Photo by Habiba Alcindor
Locals in the sleepy Delta town of Mileston, Mississippi, where King Cotton once reigned supreme, have lately begun to note a resurgence of wild fig trees and blackberry bushes, while creatures like lightning bugs, bees and caterpillars have bounced back after enduring heavy casualties from the harsh pesticides used to combat cotton’s archenemy, the boll weevil. Calvin Head, a farmer and local leader, together with a handful of other small farmers in Mileston, a New Deal planned community, sees an opportunity in today’s shifting economic environment to nurture another fragile population: its residents.
Mileston is part of Holmes County, which happens to be the poorest county in the poorest state in the Union. Less cotton means fewer jobs at the cotton gin; alternative cash crops with shorter growing cycles have similarly reduced the need for labor in the field, much of which is now provided by migrant workers. The Mississippi Delta region is also the national epicenter of obesity, with all its attendant health complications.
But Mileston itself possesses a rich cultural history as fundamental to its identity as its red earth. It was conceived as an experiment in cooperative living during the Depression and came into its own as a result of collective action in the ’60s. The wisdom accrued by past generations has informed the community’s idea to grow and distribute its own food through a farmers’ market program.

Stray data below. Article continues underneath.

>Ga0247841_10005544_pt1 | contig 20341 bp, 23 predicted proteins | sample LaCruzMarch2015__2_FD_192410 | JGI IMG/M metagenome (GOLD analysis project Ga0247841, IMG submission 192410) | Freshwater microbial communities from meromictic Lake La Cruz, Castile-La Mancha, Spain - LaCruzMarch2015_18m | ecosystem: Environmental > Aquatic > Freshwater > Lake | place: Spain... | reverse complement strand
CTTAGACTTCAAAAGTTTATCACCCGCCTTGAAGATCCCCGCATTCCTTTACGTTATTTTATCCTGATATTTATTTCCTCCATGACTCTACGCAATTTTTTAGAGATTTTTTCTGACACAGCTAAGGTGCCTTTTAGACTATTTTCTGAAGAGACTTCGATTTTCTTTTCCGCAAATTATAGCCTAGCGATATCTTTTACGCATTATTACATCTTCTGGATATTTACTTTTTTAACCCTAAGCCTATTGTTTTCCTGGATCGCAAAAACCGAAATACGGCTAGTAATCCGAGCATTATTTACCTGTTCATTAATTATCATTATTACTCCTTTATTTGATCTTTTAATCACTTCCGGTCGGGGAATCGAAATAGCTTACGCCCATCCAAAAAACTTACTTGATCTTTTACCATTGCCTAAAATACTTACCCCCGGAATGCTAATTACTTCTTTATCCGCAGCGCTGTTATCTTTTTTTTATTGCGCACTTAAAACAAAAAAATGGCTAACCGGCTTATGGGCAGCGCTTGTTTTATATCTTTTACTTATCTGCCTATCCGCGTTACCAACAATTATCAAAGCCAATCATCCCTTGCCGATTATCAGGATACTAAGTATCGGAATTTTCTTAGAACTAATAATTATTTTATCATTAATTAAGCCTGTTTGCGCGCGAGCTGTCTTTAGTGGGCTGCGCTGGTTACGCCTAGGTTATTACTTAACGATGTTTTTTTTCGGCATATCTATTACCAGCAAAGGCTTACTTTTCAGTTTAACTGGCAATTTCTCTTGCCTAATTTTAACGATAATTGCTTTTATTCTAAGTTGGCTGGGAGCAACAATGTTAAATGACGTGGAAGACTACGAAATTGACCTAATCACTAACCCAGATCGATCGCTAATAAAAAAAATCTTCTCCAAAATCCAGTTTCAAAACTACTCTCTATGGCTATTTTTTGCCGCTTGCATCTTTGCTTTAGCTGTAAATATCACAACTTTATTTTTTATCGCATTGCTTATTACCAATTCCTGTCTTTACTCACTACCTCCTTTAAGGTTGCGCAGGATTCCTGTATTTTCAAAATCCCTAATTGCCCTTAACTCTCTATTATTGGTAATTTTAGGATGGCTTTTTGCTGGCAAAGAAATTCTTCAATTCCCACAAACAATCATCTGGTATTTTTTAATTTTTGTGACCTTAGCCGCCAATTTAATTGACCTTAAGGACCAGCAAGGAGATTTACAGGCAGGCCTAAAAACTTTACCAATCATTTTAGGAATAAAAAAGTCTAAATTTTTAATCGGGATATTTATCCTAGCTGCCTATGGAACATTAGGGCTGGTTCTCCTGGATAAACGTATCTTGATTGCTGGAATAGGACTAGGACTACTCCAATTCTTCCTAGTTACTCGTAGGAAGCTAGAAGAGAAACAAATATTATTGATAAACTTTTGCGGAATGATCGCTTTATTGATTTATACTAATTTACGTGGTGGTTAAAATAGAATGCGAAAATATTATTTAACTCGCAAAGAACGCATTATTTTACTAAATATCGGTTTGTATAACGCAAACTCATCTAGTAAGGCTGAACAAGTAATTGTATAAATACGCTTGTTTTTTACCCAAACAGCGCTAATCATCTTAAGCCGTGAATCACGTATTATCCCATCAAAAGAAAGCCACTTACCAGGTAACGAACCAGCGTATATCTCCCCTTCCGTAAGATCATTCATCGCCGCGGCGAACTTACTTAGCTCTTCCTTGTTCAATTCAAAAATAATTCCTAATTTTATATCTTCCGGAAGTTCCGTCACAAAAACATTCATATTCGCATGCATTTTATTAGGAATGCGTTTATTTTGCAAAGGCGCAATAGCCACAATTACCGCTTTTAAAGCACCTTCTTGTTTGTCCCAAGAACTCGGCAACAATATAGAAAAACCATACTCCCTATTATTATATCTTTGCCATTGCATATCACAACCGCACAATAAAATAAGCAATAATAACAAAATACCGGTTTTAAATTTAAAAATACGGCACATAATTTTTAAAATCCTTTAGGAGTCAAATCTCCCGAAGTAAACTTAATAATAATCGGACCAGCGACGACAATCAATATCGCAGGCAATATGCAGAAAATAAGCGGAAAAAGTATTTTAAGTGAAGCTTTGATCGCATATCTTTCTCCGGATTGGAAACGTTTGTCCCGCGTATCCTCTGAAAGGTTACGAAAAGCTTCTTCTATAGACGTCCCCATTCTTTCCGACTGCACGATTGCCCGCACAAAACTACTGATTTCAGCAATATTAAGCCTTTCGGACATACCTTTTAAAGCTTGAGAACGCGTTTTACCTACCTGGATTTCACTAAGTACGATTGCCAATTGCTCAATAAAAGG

Under President Franklin D. Roosevelt’s Resettlement Administration, vast tracts of land were purchased from wealthy landowners, outfitted to facilitate a communal–some might say socialist–agrarian culture and then populated with poor people. In Mileston, black sharecroppers otherwise consigned to eking out a subsistence on the land of white plantation owners were transplanted to plots as large as 100 acres, which–with hard work, technical guidance and financial assistance in the form of low-interest loans–they could eventually purchase from the government.
By the 1950s, most of the tenants had become landowners, and Mileston was firmly established as an all-black resettlement community, one of thirteen in America. Head’s grandparents Robert and Pecolia were among these first landowners. His grandfather, a carpenter, built the town’s community center, now in ruins.
While deteriorating economic conditions and discriminatory practices by the white power structure whittled away at black ownership of land in the decades that followed, African-Americans continue to constitute 75 percent of Mileston’s population and own more than 70 percent of its land. In addition Mileston retains a community-oriented ethic that distinguishes it even from nearby Tchula. "Just four miles down the road," insists the Rev. Tom Collins, who participates in the farmers’ market program and whose small congregation is based in Tchula, "and you talk to people, and their ideology is totally different from what’s down here. Totally different."